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Providing evidence to improve practice

Action: Water primrose: Combination treatment using herbicides and physical removal Control of Freshwater Invasive Species

Key messages

Read our guidance on Key messages before continuing

  • A study in California, USA1, found that application of glyphosate and a surface active agent called Cygnet-Plus followed by removal by mechanical means achieved a 75% kill rate of water primrose.
  • A study in Australia2, found that a combination of herbicide application, physical removal, and other actions such as promotion of native plants and mulching, reduced the coverage of Peruvian primrose-willow by 85-90%.

Supporting evidence from individual studies

1 

A study in 2005 in the Laguna de Santa Rosa, California (Sears et al. 2006) found that application of glyphosate and a surface active agent called Cygnet-Plus followed by removal by mechanical means resulted in a 75% kill rate of a long-standing population of water primrose Ludwigia spp. and removal of 5,388 tonnes of water primrose plants.  However, in some areas of incomplete kill, there was rapid regrowth.  Following the eradication attempt, there was heightened turbidity.  However, intensive water quality monitoring revealed very low levels of glyphosate and associated metabolites.  The herbicide was applied in July 2005 from the bank, using spray hoses located on the back of specialised vehicles.  It was therefore necessary to drive over water primrose located in the flooded wetland, thereby covering some with muddy water prior to spraying.   Channel areas (47 hectares) were sprayed from shore. Quantitative and qualitative vegetation monitoring were carried out before and during the project.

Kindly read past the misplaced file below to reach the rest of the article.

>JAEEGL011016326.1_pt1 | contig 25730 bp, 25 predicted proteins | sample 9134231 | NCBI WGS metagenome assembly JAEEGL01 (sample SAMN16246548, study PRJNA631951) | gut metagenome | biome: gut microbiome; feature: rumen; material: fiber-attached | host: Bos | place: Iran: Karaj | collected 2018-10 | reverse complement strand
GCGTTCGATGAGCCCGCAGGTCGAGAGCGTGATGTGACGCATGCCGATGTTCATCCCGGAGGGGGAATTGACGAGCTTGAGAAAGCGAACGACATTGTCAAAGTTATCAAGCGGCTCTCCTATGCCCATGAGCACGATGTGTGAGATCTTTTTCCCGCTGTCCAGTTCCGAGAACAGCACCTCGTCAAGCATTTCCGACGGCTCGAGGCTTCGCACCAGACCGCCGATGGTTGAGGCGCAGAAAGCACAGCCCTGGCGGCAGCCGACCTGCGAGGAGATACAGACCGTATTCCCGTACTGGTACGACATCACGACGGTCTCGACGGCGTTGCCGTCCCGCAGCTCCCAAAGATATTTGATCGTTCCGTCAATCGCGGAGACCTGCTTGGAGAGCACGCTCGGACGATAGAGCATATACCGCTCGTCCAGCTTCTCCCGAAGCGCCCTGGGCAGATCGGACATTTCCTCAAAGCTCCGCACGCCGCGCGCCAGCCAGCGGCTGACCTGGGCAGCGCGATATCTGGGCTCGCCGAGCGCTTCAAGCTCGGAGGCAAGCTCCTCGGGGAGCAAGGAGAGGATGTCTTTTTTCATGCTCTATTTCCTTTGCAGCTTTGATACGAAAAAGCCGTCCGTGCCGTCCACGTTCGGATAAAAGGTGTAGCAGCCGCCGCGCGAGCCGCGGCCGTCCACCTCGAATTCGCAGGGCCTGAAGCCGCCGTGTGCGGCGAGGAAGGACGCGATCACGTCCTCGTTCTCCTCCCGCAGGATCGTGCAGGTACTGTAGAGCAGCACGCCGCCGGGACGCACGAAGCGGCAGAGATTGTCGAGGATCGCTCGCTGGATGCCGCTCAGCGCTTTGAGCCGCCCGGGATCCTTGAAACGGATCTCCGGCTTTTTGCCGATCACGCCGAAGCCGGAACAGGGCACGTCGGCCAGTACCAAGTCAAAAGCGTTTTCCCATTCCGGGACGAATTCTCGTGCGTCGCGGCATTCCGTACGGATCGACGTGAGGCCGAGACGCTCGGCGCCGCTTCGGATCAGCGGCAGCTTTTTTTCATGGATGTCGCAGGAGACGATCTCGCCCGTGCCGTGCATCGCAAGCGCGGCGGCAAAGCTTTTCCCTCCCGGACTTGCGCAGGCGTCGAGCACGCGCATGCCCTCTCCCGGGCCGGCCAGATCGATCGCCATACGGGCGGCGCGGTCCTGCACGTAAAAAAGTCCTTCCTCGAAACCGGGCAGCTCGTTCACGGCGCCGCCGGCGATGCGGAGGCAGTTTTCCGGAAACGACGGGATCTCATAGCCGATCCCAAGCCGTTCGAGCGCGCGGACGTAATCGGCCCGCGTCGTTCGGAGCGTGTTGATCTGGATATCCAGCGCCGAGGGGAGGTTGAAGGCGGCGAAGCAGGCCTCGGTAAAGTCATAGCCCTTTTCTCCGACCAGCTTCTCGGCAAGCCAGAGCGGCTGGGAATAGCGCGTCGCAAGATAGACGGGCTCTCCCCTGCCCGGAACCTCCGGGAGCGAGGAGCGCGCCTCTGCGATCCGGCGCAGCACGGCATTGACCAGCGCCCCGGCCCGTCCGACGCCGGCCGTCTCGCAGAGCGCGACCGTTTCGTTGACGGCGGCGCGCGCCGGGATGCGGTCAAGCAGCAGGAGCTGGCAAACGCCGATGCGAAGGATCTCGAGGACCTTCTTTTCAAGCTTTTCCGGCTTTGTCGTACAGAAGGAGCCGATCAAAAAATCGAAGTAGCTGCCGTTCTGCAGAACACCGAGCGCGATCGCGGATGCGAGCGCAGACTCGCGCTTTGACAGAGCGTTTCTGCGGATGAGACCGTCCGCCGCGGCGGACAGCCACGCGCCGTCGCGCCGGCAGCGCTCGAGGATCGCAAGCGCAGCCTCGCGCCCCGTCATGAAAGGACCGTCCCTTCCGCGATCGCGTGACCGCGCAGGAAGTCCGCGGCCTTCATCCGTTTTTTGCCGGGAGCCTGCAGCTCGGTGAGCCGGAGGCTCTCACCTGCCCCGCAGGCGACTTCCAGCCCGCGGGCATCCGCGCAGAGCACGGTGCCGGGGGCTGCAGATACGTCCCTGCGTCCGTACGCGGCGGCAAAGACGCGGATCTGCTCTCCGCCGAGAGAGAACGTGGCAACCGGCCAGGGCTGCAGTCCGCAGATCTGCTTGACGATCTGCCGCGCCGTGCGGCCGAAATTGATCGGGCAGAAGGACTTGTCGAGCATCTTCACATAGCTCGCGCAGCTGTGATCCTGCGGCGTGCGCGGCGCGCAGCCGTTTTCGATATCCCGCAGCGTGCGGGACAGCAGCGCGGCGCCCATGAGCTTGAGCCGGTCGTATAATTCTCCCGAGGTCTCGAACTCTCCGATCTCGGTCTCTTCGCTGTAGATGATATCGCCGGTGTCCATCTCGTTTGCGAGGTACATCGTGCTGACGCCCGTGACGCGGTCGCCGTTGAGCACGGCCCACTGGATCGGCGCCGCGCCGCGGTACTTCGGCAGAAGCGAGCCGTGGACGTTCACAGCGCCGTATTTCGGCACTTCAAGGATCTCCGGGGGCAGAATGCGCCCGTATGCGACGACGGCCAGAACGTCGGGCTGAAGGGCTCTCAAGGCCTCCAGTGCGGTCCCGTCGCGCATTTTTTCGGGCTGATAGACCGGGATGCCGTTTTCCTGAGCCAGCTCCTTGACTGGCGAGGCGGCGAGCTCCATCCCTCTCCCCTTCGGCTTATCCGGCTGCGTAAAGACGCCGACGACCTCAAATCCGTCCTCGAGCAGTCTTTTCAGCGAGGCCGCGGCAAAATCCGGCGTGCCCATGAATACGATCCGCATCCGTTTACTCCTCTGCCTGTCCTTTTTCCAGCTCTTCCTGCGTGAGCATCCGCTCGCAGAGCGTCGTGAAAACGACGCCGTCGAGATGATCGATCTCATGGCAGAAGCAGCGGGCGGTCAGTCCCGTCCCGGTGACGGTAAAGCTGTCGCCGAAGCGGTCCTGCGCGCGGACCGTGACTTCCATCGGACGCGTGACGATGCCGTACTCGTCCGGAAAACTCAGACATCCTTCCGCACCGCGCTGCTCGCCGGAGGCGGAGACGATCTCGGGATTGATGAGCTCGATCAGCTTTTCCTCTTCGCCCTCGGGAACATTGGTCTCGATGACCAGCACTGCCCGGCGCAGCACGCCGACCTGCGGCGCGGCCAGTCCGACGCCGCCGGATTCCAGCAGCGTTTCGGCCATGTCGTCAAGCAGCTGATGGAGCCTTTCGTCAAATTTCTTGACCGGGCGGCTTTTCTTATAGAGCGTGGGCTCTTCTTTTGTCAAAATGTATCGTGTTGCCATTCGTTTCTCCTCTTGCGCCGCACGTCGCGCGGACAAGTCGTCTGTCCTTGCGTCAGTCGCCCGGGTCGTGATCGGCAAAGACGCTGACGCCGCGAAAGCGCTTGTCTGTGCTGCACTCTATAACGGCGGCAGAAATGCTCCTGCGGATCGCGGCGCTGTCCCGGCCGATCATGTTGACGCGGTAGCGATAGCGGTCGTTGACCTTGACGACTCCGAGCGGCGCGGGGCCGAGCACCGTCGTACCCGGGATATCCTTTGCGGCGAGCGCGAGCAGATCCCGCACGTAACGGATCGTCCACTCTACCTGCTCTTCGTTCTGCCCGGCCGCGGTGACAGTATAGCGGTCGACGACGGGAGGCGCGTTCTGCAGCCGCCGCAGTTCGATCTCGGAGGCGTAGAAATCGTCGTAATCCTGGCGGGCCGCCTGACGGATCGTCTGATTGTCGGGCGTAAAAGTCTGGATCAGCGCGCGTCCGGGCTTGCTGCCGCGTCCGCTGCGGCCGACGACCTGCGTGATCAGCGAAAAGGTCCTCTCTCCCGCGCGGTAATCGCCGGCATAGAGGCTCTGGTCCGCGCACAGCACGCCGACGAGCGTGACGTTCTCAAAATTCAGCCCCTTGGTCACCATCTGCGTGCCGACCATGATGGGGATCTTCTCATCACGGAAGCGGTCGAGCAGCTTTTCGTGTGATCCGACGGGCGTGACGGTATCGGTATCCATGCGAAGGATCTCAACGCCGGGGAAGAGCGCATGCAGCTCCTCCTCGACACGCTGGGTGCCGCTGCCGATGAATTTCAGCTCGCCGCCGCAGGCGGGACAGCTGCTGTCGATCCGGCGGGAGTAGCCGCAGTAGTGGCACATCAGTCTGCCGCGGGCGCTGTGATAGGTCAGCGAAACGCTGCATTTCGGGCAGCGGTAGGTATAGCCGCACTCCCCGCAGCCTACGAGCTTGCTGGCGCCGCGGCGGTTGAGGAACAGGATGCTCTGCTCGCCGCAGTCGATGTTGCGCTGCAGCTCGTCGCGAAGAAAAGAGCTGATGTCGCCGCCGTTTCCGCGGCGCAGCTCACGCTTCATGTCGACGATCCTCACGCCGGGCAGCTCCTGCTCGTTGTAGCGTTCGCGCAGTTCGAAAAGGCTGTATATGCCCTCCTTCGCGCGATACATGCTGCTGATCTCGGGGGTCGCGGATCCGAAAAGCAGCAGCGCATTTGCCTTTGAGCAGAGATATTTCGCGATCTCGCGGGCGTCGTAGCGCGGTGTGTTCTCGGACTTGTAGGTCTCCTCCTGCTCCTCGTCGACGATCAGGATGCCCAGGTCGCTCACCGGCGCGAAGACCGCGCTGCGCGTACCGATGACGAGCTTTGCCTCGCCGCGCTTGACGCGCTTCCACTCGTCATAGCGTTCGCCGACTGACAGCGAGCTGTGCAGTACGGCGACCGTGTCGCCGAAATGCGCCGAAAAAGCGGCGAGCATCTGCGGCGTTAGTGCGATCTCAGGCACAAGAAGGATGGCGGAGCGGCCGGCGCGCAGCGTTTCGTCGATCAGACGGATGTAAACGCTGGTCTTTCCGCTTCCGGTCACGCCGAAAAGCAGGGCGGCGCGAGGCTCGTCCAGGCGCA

2 

A study in 1996-2001 in the Botany Wetlands, Australia (Chandrasena et al. 2002) found that using a combination of herbicide application and physical removal, and other actions such as promotion of native plants and mulching, reduced the infestation of Peruvian primrose-willow Ludwigia peruviana by 85-90%.  The cover of indigenous perennial plants increased. This was facilitated by ‘capping’ select areas of slushy mud with additional soil suitable for plant growth.  Herbicide application on single-species stands was based on 1.0% ‘Bi-active’ glyphosate, but for mixed stands containing desirable plants 0.6% 2,4-D amine was applied.  Each year, dead weed stands were mechanically cleared and burned to remove risk of regrowth.  To control Peruvian primrose-willow seedling flushes, leaf and bark mulch was added to areas cleared of water primrose, and the water level of upstream ponds was managed.

Referenced papers

Please cite as:

Aldridge, D., Ockendon, N., Rocha, R., Smith, R.K. & Sutherland, W.J. (2018) Some aspects of control of freshwater invasive species. Pages 525-558 in: W.J. Sutherland, L.V. Dicks, N. Ockendon, S.O. Petrovan & R.K. Smith (eds) What Works in Conservation 2018. Open Book Publishers, Cambridge, UK.